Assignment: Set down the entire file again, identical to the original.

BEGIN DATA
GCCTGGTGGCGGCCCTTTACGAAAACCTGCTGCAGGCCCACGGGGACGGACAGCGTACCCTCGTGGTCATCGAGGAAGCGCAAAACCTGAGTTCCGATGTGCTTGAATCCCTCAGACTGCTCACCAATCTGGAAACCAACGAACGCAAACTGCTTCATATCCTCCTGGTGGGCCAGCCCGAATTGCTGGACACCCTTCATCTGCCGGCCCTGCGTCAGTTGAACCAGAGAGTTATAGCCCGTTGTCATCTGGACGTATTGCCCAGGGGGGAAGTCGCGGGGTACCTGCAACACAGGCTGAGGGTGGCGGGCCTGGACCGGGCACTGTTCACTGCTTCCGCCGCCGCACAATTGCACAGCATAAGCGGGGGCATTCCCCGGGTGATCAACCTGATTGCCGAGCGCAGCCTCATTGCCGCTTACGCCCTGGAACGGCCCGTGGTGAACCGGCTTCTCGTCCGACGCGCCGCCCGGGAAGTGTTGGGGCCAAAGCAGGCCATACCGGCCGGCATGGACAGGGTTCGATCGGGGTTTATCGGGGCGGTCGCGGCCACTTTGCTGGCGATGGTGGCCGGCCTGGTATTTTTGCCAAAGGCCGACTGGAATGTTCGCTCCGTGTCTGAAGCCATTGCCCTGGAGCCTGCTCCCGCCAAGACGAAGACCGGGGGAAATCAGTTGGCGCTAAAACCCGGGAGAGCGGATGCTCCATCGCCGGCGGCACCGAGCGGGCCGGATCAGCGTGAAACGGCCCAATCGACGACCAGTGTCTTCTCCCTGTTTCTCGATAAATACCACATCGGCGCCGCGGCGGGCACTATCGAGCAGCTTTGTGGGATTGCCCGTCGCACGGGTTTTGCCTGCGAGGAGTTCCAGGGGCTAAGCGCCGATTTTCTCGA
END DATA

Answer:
GCCTGGTGGCGGCCCTTTACGAAAACCTGCTGCAGGCCCACGGGGACGGACAGCGTACCCTCGTGGTCATCGAGGAAGCGCAAAACCTGAGTTCCGATGTGCTTGAATCCCTCAGACTGCTCACCAATCTGGAAACCAACGAACGCAAACTGCTTCATATCCTCCTGGTGGGCCAGCCCGAATTGCTGGACACCCTTCATCTGCCGGCCCTGCGTCAGTTGAACCAGAGAGTTATAGCCCGTTGTCATCTGGACGTATTGCCCAGGGGGGAAGTCGCGGGGTACCTGCAACACAGGCTGAGGGTGGCGGGCCTGGACCGGGCACTGTTCACTGCTTCCGCCGCCGCACAATTGCACAGCATAAGCGGGGGCATTCCCCGGGTGATCAACCTGATTGCCGAGCGCAGCCTCATTGCCGCTTACGCCCTGGAACGGCCCGTGGTGAACCGGCTTCTCGTCCGACGCGCCGCCCGGGAAGTGTTGGGGCCAAAGCAGGCCATACCGGCCGGCATGGACAGGGTTCGATCGGGGTTTATCGGGGCGGTCGCGGCCACTTTGCTGGCGATGGTGGCCGGCCTGGTATTTTTGCCAAAGGCCGACTGGAATGTTCGCTCCGTGTCTGAAGCCATTGCCCTGGAGCCTGCTCCCGCCAAGACGAAGACCGGGGGAAATCAGTTGGCGCTAAAACCCGGGAGAGCGGATGCTCCATCGCCGGCGGCACCGAGCGGGCCGGATCAGCGTGAAACGGCCCAATCGACGACCAGTGTCTTCTCCCTGTTTCTCGATAAATACCACATCGGCGCCGCGGCGGGCACTATCGAGCAGCTTTGTGGGATTGCCCGTCGCACGGGTTTTGCCTGCGAGGAGTTCCAGGGGCTAAGCGCCGATTTTCTCGA